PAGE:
How To Choose the Best Webcam

You want to be able to have video conferences and you don’t want to look silly while doing it. The webcam you choose matters, whether you’re doing important work calls with a LogiTech pro cam or just hanging with family and friends. Specs on webcams can be confusing though, which is why this guide is here to give you all the info you need to know to make an informed purchase on your new favorite video technology.


Although this is often the first specification listed on a webcam, it’s really not very important. This just tells you how wide and tall the webcam is. Since these cams are all designed to fit unobtrusively on top of a monitor or laptop, this is really only relevant if you want it shipped to you and are worried it won’t fit through the mail slot on your front door.


Resolution is much more important. This refers to how much information the cam can pick up at a time. It is measured in pixels and usually shows up as a ratio like 16:9 or as a number like 1080p. Brands like LogiTech have pretty much stopped selling anything below 720p because it looks blurry and pixelated to your viewers. On the other hand 2160p gets up to 4K, which is only really helpful if you are using software that can process it (sorry Skype) and your viewers also have 4K monitors, but that’s really their fault. You tried.

Frame Rate

Frame rate is related to resolution in that it can make things blurry if it’s low. Frames are kind of like photos that are taken every fraction of a second. Many movies are shown in 32 frames per second (fps), but viewers can tell the difference between 30 and 60. If you always want seamless motion, a higher fps will ensure that any jerkiness is probably caused by your computer’s processor, not the webcam.

System Requirements

This spec tells you what operating systems and ports work with the webcam. Check the “about” info on your computer if you’re not sure it will be compatible. Brands like LogiTech usually have certain software for their webcams, so make sure your system can run various features as well.

Field of View

If you held up a mirror level with your webcam, chances are the video from the webcam would show a larger picture than a mirror of the same size. That’s because 1:1 field of view is about 50mm while most webcams have 60mm or higher. Some webcams have adjustable focal ranges (think zooming out), but if you’re getting a cam with a fixed focal length, it helps to know if you want the field of view to include just you (60) or a whole room (90 or more).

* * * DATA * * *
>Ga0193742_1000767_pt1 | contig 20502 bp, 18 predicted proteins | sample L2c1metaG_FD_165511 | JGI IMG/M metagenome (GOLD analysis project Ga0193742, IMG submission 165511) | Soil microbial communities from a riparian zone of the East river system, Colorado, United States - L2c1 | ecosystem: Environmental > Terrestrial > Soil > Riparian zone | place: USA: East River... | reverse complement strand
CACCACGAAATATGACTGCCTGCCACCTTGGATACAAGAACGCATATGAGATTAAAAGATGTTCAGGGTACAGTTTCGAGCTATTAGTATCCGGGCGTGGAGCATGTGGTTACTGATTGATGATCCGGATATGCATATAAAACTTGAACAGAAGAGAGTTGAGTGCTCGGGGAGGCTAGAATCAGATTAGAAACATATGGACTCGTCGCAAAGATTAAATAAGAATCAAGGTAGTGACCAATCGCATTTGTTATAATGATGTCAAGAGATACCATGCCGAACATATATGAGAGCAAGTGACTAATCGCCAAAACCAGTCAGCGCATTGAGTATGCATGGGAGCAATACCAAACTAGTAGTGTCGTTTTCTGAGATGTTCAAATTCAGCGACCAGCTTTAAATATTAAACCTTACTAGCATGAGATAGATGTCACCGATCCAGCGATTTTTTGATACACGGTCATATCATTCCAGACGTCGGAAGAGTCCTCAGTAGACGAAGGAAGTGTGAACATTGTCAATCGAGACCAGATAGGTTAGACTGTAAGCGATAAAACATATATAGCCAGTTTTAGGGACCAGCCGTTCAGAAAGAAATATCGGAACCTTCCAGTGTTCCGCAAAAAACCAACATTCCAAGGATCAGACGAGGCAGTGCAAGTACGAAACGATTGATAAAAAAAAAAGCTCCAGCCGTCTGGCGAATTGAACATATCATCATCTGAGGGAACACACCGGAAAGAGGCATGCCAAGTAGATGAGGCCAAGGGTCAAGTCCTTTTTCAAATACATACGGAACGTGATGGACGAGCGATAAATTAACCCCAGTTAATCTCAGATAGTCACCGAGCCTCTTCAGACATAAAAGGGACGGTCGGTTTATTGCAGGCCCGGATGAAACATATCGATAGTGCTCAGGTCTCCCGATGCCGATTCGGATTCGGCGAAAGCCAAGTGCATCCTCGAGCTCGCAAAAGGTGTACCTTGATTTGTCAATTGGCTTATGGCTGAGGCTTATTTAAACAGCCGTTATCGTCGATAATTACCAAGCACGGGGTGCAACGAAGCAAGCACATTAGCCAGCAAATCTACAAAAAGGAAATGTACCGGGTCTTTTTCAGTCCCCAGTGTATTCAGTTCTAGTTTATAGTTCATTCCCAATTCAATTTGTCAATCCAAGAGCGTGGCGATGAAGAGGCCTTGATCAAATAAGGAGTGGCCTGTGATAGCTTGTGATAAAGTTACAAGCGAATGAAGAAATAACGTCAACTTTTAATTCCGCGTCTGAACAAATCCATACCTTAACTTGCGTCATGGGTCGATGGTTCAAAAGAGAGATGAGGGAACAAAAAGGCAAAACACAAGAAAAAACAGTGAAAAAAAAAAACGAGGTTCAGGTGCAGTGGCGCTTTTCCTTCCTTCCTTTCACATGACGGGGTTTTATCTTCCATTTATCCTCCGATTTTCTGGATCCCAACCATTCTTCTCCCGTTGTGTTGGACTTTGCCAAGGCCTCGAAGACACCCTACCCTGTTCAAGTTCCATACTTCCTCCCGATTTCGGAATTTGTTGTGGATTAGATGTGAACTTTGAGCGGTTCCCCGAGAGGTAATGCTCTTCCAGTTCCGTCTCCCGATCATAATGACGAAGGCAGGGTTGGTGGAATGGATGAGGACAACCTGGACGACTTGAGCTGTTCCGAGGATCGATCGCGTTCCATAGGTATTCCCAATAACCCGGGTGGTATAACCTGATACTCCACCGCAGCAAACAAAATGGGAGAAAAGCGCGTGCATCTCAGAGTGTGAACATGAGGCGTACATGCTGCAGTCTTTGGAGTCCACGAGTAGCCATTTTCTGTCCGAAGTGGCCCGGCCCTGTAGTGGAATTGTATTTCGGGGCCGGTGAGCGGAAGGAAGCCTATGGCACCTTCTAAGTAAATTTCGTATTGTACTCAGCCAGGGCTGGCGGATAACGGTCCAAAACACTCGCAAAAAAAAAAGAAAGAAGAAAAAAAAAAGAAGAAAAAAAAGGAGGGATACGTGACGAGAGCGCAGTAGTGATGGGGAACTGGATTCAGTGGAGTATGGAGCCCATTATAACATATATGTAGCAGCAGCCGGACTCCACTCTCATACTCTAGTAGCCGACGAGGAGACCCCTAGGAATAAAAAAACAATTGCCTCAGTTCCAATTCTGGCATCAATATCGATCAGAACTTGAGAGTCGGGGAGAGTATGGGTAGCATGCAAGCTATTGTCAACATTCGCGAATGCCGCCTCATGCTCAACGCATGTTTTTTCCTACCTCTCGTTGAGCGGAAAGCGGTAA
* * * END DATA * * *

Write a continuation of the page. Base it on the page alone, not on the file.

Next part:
Lens Material

Here there are really only two options–plastic and glass. While glass is more durable, plastic is cheaper, so you can choose what’s most important to you.


Brands like LogiTech currently only make webcams that include microphones of some sort. These audio devices vary a lot based on whether they’re little pinhole mics or dual-mic surround sound experiences. For professional, natural sound, better mics are a must, but if you really want the best sound, invest in a quality external mic instead of trying to get that two-for-one deal.


Many webcams have little folding sections that allow them to rest lightly on top of the screen. If you’re worried yours might just fall off, though, you can also get webcams with tripods, clamps or even magnets like the LogiTech 4K Pro Magnetic.

Auto Lighting and Focus

While you could spend a lot of time manually tweaking your webcam settings, the best webcams have high-quality automatic features so that when you shift in your seat or someone turns on a lamp near your face, the webcam adjusts so you still look in focus and natural.

Now you know what most of the terms mean, so it’s up to you to figure out what works best for your situation. LogiTech offers some of the most popular webcams, but as long as you’re getting the specs you need, it doesn’t matter what brand name you select. Calculate if you’re primarily using the cam for work or for chatting or even if you need high quality for streaming, then choose the technology that fits your needs and budget.